Just as herbs can interact synergistically or antagonistically when combined, so can herbs and pharmaceutical drugs. For example, one in four people in the United States over 45 years of age takes statins, a class of pharmaceutical drug used to lower blood cholesterol levels. Statins work by inhibiting an enzyme that produces cholesterol in your body, so they are considered important in reducing heart disease. The statins are broken down by another enzyme system in your body, leading to their elimination.
But bergamottin, a compound in grapefruit, can block the process that breaks down statins, allowing them to build up to levels that can quickly become toxic, resulting in severe liver, kidney, and muscle damage. That’s why physicians advise their patients not to consume this fruit or its juice while taking statins. Now researchers are considering the possibility of using grapefruit compounds to increase the amount and effects of certain drugs in the body so that smaller amounts of these drugs can be used.
Ginkgo (Ginkgo biloba) dilates blood vessels, which helps with cardiovascular conditions, such as high blood pressure. Adverse effects could occur when combining ginkgo with other antihypertensive or certain antidepressant drugs.
In a recent preliminary study, a patient who drank a single 8-ounce glass of grapefruit juice daily increased the absorption of a specific chemotherapeutic drug by up to 350 percent. While much further research is necessary, the study suggests that drugs modulated by plant compounds, such as those found in grapefruit, could be prescribed in smaller amounts.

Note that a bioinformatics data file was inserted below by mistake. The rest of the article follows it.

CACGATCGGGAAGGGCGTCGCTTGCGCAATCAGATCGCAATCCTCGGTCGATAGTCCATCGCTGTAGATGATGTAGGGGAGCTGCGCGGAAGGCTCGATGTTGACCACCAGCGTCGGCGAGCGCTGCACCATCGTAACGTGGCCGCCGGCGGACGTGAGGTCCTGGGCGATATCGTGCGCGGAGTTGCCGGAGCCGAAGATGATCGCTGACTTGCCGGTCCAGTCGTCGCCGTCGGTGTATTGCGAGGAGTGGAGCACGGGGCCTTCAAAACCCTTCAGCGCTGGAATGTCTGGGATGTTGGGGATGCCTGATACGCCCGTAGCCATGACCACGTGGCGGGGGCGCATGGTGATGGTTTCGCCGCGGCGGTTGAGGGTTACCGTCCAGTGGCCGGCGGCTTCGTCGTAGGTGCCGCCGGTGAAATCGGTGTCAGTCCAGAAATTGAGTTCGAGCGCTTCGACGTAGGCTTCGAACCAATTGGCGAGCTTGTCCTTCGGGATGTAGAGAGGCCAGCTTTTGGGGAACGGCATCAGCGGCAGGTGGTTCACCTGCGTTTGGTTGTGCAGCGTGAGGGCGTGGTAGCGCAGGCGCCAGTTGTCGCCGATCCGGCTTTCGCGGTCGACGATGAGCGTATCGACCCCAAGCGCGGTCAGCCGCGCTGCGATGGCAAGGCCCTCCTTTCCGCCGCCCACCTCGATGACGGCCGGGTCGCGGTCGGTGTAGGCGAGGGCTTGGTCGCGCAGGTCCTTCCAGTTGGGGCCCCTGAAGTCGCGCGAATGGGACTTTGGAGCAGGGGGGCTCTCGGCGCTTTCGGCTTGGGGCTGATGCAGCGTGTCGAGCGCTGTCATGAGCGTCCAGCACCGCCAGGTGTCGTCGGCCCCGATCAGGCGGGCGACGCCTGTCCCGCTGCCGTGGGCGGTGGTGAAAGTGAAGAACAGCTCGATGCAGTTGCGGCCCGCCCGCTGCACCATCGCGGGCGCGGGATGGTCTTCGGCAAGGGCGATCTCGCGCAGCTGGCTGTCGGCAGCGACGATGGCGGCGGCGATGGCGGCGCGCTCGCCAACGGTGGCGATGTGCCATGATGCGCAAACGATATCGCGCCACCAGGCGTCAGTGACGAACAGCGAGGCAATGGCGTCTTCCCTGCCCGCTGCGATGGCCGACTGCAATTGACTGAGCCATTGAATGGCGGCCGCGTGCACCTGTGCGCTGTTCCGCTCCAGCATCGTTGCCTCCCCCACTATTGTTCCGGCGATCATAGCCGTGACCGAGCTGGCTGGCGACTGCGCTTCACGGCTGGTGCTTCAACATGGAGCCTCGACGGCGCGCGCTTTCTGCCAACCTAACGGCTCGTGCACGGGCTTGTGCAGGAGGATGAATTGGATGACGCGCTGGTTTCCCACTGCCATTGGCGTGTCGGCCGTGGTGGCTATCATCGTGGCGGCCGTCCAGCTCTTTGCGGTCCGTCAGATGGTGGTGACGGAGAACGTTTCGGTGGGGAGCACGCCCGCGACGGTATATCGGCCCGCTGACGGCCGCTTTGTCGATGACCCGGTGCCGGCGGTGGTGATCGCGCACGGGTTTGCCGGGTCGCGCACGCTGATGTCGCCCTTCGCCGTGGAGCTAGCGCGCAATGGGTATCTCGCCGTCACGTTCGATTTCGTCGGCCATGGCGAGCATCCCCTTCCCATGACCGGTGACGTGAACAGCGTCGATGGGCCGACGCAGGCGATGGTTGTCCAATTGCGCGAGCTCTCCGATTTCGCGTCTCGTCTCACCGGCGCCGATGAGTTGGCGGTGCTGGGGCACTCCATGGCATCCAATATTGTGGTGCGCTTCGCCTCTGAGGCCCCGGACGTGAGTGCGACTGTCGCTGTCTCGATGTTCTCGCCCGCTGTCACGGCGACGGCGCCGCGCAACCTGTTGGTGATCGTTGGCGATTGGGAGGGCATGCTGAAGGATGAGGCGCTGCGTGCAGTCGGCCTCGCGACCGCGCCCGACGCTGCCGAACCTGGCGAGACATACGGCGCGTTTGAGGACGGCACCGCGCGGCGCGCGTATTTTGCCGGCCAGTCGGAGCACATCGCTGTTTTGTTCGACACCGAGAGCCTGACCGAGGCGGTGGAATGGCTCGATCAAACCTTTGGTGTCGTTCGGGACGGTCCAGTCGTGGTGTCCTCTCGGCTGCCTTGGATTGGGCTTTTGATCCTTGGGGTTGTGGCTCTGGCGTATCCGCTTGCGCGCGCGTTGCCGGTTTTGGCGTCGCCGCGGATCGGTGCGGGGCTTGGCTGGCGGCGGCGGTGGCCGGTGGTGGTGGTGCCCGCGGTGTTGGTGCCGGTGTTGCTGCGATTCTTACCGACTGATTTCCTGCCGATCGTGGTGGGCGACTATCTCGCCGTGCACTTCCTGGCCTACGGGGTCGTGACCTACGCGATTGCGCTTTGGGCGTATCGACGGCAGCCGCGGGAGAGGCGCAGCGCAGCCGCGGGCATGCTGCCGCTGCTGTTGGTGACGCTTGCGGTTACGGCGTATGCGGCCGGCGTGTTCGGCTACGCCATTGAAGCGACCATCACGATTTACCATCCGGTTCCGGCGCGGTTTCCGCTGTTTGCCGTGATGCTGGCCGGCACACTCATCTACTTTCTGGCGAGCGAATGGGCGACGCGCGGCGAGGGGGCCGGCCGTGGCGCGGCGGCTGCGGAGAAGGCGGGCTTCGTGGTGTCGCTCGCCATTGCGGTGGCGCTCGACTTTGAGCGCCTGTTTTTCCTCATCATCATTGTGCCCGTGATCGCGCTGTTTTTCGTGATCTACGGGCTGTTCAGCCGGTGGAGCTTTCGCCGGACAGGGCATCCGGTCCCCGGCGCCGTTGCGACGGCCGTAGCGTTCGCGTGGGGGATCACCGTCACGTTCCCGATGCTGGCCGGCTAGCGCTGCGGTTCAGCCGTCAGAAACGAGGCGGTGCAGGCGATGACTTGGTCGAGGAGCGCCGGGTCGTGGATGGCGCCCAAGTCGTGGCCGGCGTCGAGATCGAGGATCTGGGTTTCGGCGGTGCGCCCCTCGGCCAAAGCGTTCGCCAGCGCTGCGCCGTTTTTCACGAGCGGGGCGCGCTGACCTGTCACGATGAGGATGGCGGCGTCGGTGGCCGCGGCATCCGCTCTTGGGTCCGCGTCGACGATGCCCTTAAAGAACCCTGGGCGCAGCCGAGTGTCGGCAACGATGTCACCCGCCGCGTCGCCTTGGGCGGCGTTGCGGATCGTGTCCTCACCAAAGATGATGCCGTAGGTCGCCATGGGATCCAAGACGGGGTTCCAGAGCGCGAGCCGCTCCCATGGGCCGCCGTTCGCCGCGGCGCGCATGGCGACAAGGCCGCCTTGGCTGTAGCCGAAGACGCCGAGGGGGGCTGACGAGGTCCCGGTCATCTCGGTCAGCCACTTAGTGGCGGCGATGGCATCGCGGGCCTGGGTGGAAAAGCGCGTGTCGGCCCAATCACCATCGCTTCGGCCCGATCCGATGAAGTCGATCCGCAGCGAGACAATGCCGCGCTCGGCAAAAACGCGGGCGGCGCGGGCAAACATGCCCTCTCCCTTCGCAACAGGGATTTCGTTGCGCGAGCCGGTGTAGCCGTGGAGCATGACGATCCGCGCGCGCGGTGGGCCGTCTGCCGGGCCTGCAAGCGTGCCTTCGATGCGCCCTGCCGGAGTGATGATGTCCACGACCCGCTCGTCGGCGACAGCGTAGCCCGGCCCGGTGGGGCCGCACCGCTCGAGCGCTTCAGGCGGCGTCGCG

Many herb-drug interaction charts can be found online. While there are many potentially problematic herb-drug interactions, scientific data has shown that most (but not all) commercially produced herbal products, as well as the herbs themselves (except, of course, for the toxic species) are generally safe when used under the supervision of a knowledgeable health-care practitioner.
The extraordinary chemical diversity of herbs has remarkable potential to improve human health and well-being. To achieve this potential, rigorous clinical trials under standardized, reproducible conditions are needed. Pilot experiments — small-scale clinical trials with herbs and patients — can provide guidance for the design of larger studies. The gold standard for evaluating any new therapy — drug or herb — is the randomized, blind, placebo-controlled clinical trial, where participants are randomly placed into groups receiving the treatment or placebo and they do not know which of the treatments they are receiving. These types of studies will allow medical researchers to determine which herbs are effective for treating specific health conditions and which ones could help us stay healthy as we age, and — of equal importance — which herbs lack sufficient evidence of safety or efficacy, and which might interfere with the proper action of the pharmaceutical drugs we take.
In many ways, medicine is returning to its original roots: using plants to improve the quality of our lives.